vineyard watercolor

2008 Growing Season and Harvest

2008 started out with real vigor. Literally. It was pretty crazy. Here's what our vines looked like in early May:

vineyard may 08 1 vineyard may 08 2

We don't usually see the vines this far over the top wire until late June. I'm not exactly sure what brought on this extra vigor. Could be the good amount of rain we had late in the season. Could be the Biodynamic farming practices. Some have suggested that the vines might have matured to the point where the roots reached a new water source.

At any rate, on the advice of Gregorio at Perrucci Family Vineyards, we tipped the vines (snipped off about a 1/4" of the tip of the shoot), sorted them out and tied them to the trellis and hoped for the best. The tipping technique worked like a charm. We saw almost no additional growth from the shoots and the vines transferred their energy into working on berry development. Because we were able to hold off on hedging, we got very few laterals so we were spared a lot of work using the tipping technique. Within a month or so the vineyard re-adjusted to its usual pace of development. (Thanks Greg!).

Late last season Gregorio also turned us on to what I consider to be one of the greatest inventions of all time: JMS Stylet Oil. Because we are organic farmers it can be very challenging to find solutions for disease and pest control that are not harmful to our environment, our neighbors and our neighbors' animals.

powdery mildew photo

Powdery Mildew on a grape leaf.

By far our greatest challenge has been in controlling mildew diseases, mostly powdery mildew, occasionally downy mildew. Up until recently we've been using sulphur dust to ward off powdery mildew infections with less than perfect results. Sulphur has several limitations, especially in our SoCal climate. Sulphur is preventative for powdery mildew - it is ineffective for an outbreak that has already occurred. This means that you have to make sure you get the sulphur dust on every bit of the leaf canopy surface before an outbreak occurs for it to be effective which is easier said than done with manual means. Besides being very stinky and irritating to the sinuses, sulphur also starts burning the leaves of the plant when temperatures start rising above 85 degrees. It's just not a great solution.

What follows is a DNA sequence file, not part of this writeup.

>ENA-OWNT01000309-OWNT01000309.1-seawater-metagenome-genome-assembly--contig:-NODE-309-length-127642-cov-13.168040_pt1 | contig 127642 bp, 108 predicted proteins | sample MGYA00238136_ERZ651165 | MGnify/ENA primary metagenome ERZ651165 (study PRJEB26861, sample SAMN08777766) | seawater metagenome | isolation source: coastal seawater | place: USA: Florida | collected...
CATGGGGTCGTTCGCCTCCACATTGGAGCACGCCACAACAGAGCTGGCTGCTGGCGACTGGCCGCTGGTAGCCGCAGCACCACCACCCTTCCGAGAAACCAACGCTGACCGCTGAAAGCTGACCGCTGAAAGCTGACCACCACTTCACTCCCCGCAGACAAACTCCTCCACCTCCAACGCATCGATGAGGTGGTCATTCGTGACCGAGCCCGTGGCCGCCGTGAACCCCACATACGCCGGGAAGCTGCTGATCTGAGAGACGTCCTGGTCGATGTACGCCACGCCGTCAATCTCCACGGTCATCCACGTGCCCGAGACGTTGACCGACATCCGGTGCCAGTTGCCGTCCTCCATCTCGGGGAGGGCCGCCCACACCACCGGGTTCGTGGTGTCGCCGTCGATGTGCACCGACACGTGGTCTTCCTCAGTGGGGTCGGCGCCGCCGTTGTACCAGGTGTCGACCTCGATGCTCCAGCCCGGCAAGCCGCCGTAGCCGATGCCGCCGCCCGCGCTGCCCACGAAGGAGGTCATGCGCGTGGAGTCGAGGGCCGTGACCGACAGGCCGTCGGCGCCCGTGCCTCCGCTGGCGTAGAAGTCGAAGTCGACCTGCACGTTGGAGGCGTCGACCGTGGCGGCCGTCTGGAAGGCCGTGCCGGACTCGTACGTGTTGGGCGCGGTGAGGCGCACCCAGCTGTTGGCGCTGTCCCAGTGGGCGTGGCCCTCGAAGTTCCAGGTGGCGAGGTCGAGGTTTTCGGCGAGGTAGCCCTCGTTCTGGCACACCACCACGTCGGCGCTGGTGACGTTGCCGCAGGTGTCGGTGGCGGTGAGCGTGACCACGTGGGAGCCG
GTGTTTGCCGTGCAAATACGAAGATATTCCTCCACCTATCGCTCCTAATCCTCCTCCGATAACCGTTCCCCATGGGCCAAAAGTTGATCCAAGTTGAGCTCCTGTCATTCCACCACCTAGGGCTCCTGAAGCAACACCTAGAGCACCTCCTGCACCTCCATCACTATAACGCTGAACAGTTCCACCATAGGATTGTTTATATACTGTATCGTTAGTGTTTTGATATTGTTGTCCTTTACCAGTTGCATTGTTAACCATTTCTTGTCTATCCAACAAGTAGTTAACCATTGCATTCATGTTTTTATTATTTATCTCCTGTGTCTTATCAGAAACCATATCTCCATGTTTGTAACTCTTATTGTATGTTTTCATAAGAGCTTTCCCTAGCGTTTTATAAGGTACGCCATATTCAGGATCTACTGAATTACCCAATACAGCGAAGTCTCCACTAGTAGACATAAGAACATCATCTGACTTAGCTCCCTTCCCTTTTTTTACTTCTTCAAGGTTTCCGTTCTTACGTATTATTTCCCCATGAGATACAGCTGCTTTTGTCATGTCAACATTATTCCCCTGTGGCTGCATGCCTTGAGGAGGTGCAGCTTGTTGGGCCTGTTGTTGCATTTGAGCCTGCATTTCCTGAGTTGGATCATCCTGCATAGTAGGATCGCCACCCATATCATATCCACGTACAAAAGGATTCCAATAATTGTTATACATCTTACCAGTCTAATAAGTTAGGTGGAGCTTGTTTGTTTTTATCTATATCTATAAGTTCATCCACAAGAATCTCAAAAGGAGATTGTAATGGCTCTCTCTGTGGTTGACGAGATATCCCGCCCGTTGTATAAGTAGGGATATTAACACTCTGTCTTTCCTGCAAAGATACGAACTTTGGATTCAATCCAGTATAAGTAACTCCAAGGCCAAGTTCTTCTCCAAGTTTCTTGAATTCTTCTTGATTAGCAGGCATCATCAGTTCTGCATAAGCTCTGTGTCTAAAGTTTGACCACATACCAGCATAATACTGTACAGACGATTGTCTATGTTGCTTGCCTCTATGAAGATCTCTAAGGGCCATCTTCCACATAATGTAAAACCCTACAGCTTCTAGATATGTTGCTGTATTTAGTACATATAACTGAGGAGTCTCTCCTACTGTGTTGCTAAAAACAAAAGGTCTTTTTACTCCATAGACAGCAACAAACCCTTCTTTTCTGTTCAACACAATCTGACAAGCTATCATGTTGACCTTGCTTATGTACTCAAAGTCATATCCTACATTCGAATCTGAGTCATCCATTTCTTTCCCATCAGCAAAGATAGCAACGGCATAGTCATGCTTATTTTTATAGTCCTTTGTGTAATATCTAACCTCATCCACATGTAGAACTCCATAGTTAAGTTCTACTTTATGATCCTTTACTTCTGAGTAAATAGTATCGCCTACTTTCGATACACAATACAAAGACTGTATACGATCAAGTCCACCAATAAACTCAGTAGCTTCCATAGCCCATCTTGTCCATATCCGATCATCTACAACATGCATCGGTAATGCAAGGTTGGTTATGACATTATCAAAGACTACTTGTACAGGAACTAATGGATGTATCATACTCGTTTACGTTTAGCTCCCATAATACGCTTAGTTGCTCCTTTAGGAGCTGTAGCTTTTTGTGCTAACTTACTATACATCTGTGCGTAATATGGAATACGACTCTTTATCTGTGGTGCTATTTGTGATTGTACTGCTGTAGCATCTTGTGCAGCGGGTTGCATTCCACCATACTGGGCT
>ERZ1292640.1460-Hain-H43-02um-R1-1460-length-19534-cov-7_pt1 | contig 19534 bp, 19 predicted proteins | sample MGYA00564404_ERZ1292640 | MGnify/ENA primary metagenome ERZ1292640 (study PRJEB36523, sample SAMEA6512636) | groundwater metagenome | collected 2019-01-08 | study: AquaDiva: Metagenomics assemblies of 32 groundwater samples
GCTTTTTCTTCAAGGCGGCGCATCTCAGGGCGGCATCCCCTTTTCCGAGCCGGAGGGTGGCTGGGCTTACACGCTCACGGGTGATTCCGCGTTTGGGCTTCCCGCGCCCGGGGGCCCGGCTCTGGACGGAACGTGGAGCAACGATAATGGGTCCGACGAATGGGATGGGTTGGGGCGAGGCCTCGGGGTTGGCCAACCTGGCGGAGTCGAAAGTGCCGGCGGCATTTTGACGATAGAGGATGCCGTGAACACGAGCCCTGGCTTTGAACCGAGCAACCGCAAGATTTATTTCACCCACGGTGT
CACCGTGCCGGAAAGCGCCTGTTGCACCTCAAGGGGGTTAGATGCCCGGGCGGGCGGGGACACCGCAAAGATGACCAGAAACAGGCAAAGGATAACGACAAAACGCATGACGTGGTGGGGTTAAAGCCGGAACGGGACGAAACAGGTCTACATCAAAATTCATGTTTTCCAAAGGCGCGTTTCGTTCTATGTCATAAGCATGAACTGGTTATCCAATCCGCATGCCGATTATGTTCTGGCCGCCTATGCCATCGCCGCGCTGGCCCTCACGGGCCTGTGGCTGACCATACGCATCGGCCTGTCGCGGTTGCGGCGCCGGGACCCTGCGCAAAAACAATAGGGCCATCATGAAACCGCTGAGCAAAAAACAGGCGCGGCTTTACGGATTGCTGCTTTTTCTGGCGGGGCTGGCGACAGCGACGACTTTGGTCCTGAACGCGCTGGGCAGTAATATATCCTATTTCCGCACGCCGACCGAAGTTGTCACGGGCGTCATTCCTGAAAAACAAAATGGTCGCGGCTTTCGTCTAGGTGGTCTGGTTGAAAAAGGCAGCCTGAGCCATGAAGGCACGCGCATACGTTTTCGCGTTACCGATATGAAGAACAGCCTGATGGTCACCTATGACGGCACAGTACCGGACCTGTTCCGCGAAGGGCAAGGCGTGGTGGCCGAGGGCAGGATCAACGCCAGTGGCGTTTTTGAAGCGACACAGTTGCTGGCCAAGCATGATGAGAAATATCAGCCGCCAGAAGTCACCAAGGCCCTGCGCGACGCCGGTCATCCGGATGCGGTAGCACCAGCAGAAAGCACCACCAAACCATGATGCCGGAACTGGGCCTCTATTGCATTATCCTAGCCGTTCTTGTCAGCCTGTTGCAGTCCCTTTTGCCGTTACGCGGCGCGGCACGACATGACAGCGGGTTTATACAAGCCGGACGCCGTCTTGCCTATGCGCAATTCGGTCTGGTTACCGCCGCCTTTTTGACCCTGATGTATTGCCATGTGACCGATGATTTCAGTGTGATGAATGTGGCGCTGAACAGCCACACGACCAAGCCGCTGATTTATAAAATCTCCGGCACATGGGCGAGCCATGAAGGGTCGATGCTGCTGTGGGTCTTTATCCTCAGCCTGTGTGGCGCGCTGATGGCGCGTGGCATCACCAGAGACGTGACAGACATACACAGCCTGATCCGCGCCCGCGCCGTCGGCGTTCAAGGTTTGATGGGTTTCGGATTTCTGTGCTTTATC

But Stylet Oil is! Stylet Oil is an odorless, tasteless food safe organic mineral oil that not only prevents mildew diseases, it also stops existing disease and controls mites to boot. Even though it has some heat related issues, I've found that if I apply it during the cool of the evening or morn I don't see any leaf damage in high temperatures.

Our vines look great this year thanks to Stylet Oil. We saw a little browning on the edges of the leaves at the end of the summer, but we believe this is due to a small amount of intentially induced water stress. We plateau the regular amount of water we give the vines by August. Because of the August heat they probably would like a little more water than they get, but holding off on giving the vines extra water (called deficit irrigation) helps to concentrate the sugars in the grapes. The objective is to get our pH and sugar numbers lined up this way as in California the pH tends to rise more quickly than the sugar levels. It's a tricky balance though. If you take it too far it can hurt the vines and raisin up your previously juicy grapes.

2008 Harvest Celebration

2008 was the first year we called for help with our harvest and boy are we glad we did! We had our largest harvest ever (over 500 lbs) and we might still be out there if we hadn't had so much help from our fabulous friends. Here are some pictures from that wonderful afternoon:

mikevivekajohn&susan christess

sorting 1 sorting2


pizza girls party crowd

eddie plays

punch cappress2



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